Tuesday, August 6, 2013

Remembering Sadako Sasaki; Fukushima today

[will try to get a current pic of Sadako's sculpture in Seattle Peace Park later, in the meantime found this 2011 story. aleks. today's picture added 6 pm].  This is reprinted and picture copied from Magnolia Voice:

Lawton students fold 1,000 cranes

June 13th, 2011 

The Sadako Statue in the University District is now adorned with 1,000 cranes folded by students at Magnolia’s Lawton School.  The students are in Mrs. Ulmer and Ms. Hensley’s class where they read the story of Sadako’s life.  They folded  1,000 cranes in memory of the Japanese earthquake and tsunami.
The statue is located in Peace Park at the corner of N.E. 40th Street and Roosevelt Way N.E. 

About Seattle Peace Park,  from Seattle. GovPeace Park was the dream of Dr. Floyd Schmoe, who after winning the Hiroshima Peace Prize in 1998 used the $5,000 prize money to clear a small lot near the University of Washington. From a pile of wrecked cars, garbage, and brush, he worked with community volunteers to build the beautiful Peace Park.

Peace Park is the current home of the Sadako and the Thousand Cranes sculpture, created in 1990 by artist Daryl Smith. The statue is a life-size bronze of Sadako Sasaki, the young Japanese girl who survived the Hiroshima bombing only to die of radiation sickness at age 12.

The park was dedicated on August 6, 1990, the 45th anniversary of the bombing of Hiroshima.

• • • • • 
• Sadako's story from wikipediaSadako Sasaki (佐々木 禎子 Sasaki Sadako, January 7, 1943 – October 25, 1955) was a Japanese girl who was two years old when the atomic bomb was dropped on August 6, 1945, near her home by Misasa Bridge in Hiroshima, Japan. Sadako is remembered through the story of a thousand origami cranes before her death, and is to this day a symbol of innocent victims of war. [...]

•  There is a beautiful 4:40 minutes story about Sadako on youtube by a painter Steve Simon, but somehow cannot be uploaded here, you will find it on youtube:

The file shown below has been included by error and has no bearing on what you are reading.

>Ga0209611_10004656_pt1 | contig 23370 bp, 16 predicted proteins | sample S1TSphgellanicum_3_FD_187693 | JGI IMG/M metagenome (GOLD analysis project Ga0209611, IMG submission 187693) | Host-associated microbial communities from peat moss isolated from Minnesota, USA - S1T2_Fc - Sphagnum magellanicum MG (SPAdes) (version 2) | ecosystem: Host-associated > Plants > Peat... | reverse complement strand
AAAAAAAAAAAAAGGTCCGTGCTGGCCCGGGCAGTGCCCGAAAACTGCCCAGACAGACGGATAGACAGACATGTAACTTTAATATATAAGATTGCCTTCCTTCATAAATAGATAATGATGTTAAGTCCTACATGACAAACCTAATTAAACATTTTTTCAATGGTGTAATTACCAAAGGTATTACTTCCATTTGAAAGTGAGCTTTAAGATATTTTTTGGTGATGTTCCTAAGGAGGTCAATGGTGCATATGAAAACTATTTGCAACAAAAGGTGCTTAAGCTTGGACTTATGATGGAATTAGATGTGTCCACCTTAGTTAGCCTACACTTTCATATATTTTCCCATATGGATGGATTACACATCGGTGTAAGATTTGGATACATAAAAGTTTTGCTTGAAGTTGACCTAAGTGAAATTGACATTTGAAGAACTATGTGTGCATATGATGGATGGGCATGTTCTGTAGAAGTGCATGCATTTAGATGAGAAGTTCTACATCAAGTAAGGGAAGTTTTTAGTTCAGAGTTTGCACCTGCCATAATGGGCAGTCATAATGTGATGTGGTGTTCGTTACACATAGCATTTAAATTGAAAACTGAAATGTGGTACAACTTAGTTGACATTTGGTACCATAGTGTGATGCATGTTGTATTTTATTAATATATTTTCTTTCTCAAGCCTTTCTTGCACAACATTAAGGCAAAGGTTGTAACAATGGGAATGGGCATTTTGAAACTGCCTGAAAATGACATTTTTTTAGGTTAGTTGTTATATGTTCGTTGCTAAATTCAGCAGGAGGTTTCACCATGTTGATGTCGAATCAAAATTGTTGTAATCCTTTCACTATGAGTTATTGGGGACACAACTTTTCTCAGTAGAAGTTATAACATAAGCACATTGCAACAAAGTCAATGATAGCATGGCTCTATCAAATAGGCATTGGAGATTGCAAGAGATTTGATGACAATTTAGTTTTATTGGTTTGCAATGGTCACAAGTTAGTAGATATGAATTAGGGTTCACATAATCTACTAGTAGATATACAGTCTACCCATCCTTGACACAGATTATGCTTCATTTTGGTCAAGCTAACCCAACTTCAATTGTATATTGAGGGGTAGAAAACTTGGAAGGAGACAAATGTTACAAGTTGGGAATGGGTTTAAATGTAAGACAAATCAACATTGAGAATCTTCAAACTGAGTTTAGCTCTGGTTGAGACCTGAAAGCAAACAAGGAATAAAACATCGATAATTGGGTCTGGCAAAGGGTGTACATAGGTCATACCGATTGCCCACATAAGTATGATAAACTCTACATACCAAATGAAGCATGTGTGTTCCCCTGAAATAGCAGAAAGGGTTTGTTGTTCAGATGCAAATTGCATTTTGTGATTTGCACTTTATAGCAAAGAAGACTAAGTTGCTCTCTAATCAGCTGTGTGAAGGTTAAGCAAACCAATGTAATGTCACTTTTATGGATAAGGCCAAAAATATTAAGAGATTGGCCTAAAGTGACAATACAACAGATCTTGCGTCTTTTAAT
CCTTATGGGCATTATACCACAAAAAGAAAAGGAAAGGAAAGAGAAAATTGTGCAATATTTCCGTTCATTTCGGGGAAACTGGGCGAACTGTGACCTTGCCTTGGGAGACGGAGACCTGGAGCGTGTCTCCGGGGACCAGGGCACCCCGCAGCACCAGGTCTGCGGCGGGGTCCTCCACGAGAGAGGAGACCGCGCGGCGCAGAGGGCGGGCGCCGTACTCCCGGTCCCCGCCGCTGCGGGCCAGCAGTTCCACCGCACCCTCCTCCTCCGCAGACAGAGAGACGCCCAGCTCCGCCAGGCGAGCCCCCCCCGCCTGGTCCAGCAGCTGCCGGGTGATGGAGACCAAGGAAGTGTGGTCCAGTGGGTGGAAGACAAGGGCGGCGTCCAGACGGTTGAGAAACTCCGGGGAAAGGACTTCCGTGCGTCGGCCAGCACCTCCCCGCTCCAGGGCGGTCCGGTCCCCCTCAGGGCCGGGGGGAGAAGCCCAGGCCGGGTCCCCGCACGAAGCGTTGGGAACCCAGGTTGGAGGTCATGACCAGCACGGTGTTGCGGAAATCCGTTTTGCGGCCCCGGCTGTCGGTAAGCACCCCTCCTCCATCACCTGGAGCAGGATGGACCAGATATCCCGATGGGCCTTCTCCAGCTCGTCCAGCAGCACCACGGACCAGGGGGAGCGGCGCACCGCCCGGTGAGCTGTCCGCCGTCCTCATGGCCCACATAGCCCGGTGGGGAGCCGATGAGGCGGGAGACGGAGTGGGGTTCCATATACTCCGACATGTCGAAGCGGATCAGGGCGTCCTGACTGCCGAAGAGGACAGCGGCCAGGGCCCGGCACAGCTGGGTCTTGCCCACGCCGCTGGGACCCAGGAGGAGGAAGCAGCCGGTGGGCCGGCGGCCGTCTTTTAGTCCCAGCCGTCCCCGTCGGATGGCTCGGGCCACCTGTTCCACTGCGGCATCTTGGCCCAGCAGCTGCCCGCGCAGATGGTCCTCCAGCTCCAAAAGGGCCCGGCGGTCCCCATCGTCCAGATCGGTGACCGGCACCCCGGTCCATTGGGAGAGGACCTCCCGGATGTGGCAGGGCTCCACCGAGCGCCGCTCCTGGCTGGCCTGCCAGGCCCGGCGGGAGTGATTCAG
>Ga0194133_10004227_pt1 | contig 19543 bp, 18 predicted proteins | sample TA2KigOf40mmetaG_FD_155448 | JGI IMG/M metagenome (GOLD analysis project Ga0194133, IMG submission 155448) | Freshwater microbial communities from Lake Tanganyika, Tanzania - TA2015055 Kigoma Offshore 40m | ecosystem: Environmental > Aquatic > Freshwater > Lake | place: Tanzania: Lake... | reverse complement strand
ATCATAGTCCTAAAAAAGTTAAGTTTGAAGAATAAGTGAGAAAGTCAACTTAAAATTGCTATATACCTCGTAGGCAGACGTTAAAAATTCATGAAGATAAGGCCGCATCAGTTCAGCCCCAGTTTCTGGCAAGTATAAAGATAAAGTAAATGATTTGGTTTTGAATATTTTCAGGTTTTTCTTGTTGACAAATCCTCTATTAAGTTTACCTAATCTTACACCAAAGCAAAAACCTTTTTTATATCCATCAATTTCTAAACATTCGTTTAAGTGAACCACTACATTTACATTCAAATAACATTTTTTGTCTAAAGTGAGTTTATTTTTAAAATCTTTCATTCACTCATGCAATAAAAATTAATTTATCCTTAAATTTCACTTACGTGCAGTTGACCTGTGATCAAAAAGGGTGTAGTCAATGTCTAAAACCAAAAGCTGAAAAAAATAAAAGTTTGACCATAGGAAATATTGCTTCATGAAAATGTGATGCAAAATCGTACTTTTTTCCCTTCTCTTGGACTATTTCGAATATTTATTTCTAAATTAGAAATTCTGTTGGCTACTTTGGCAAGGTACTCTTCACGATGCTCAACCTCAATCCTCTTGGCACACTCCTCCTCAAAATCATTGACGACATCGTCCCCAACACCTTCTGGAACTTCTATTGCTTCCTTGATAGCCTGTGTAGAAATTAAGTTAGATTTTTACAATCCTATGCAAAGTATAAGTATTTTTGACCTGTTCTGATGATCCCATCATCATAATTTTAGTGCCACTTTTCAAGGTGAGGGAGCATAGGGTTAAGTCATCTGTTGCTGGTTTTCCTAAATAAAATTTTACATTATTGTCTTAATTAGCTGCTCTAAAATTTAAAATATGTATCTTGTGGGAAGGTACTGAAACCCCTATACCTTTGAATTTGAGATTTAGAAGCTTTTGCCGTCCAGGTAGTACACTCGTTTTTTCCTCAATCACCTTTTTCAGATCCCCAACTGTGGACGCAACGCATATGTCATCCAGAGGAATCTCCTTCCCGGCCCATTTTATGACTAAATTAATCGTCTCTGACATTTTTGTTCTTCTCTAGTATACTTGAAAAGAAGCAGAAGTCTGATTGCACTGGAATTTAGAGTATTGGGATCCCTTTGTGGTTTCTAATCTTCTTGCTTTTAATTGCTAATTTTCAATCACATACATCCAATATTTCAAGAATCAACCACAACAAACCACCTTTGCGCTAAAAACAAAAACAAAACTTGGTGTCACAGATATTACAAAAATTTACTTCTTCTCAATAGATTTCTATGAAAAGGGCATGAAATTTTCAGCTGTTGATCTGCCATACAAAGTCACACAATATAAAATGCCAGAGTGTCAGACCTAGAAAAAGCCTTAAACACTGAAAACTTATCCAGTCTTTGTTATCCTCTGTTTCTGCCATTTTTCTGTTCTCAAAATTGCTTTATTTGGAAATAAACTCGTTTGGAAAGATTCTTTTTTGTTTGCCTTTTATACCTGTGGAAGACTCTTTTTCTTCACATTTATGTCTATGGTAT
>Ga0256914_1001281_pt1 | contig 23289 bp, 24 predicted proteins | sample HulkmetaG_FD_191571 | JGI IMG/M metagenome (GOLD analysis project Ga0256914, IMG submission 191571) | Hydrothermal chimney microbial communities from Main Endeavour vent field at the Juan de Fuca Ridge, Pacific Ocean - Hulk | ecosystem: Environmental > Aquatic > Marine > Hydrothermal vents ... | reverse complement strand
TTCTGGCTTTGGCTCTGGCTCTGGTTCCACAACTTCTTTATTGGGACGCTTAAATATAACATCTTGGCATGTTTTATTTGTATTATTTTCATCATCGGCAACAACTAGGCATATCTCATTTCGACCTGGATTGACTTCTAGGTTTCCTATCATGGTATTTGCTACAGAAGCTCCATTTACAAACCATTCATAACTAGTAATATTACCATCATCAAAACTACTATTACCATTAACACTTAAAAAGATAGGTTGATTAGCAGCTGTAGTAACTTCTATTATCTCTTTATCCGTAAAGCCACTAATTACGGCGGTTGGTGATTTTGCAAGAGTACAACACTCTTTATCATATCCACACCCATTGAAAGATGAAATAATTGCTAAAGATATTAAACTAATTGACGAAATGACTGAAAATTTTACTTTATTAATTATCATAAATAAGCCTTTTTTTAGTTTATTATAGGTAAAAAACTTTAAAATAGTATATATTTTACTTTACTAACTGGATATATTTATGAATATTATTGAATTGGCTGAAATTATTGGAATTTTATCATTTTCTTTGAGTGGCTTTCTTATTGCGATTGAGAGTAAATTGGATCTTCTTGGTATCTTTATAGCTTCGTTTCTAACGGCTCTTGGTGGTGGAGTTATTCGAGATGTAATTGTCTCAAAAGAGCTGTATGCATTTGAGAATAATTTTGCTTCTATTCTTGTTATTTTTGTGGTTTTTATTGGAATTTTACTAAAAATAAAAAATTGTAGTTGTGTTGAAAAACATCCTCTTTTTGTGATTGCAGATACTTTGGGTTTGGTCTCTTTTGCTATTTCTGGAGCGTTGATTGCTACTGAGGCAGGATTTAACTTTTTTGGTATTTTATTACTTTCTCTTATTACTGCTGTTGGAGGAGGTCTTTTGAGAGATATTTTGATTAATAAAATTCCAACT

http://www.youtube.com/watch?v=tcsKcgEtlNc  or on Steve's 'The Great Peacemakers' webpage. 

Sadako's statue at the Peace Park today, 8/6/13:
Lots of people left origami cranes on her hands and at her feet, also hand-made 'peace'  signs

• • • • • 

• Current news from Fukushima  BBC: 6 August 2013 Last updated at 02:44 ET 
Japan's nuclear watchdog has said the crippled Fukushima nuclear plant is facing a new "emergency" caused by a build-up of radioactive groundwater.

A barrier built to contain the water has already been breached, the Nuclear Regulatory Authority warned.  This means the amount of contaminated water seeping into the Pacific Ocean could accelerate rapidly, it said.

• And here link to Fukushima Diary - - Life in Japan, after 3.11.11 - by Iori Mochizuki,  a civil engineer living in Yokohama.

• • • • •
How to fold a paper crane for beginners:


  1. What a sweet reminder of Sadako and of the symbolism of the origami cranes.... This summer, thanks to the instruction other volunteers and I received before the Tanabata event, I've been able to fold cranes and insert them in birthday cards, use them as decoratively on gifts, etc....

    1. great idea about cranes, Cara I. i only folded one crane ever, by my granddaughter was impressed enough to try some of her own. there was a time, when Sadako's story was read in american schools - i wonder if it still is.


Note: Only a member of this blog may post a comment.